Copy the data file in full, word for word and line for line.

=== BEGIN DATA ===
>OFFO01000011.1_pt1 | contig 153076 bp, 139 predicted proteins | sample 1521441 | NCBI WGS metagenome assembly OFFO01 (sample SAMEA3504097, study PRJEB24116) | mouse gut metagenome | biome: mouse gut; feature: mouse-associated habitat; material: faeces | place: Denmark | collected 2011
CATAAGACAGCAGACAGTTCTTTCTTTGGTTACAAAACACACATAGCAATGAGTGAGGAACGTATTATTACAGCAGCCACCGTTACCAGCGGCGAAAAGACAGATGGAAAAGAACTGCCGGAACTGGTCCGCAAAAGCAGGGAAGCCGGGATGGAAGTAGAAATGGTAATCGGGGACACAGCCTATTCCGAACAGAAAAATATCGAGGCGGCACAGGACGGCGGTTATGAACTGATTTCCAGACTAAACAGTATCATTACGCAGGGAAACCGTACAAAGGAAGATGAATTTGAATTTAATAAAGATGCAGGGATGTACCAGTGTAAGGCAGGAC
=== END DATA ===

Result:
>OFFO01000011.1_pt1 | contig 153076 bp, 139 predicted proteins | sample 1521441 | NCBI WGS metagenome assembly OFFO01 (sample SAMEA3504097, study PRJEB24116) | mouse gut metagenome | biome: mouse gut; feature: mouse-associated habitat; material: faeces | place: Denmark | collected 2011
CATAAGACAGCAGACAGTTCTTTCTTTGGTTACAAAACACACATAGCAATGAGTGAGGAACGTATTATTACAGCAGCCACCGTTACCAGCGGCGAAAAGACAGATGGAAAAGAACTGCCGGAACTGGTCCGCAAAAGCAGGGAAGCCGGGATGGAAGTAGAAATGGTAATCGGGGACACAGCCTATTCCGAACAGAAAAATATCGAGGCGGCACAGGACGGCGGTTATGAACTGATTTCCAGACTAAACAGTATCATTACGCAGGGAAACCGTACAAAGGAAGATGAATTTGAATTTAATAAAGATGCAGGGATGTACCAGTGTAAGGCAGGAC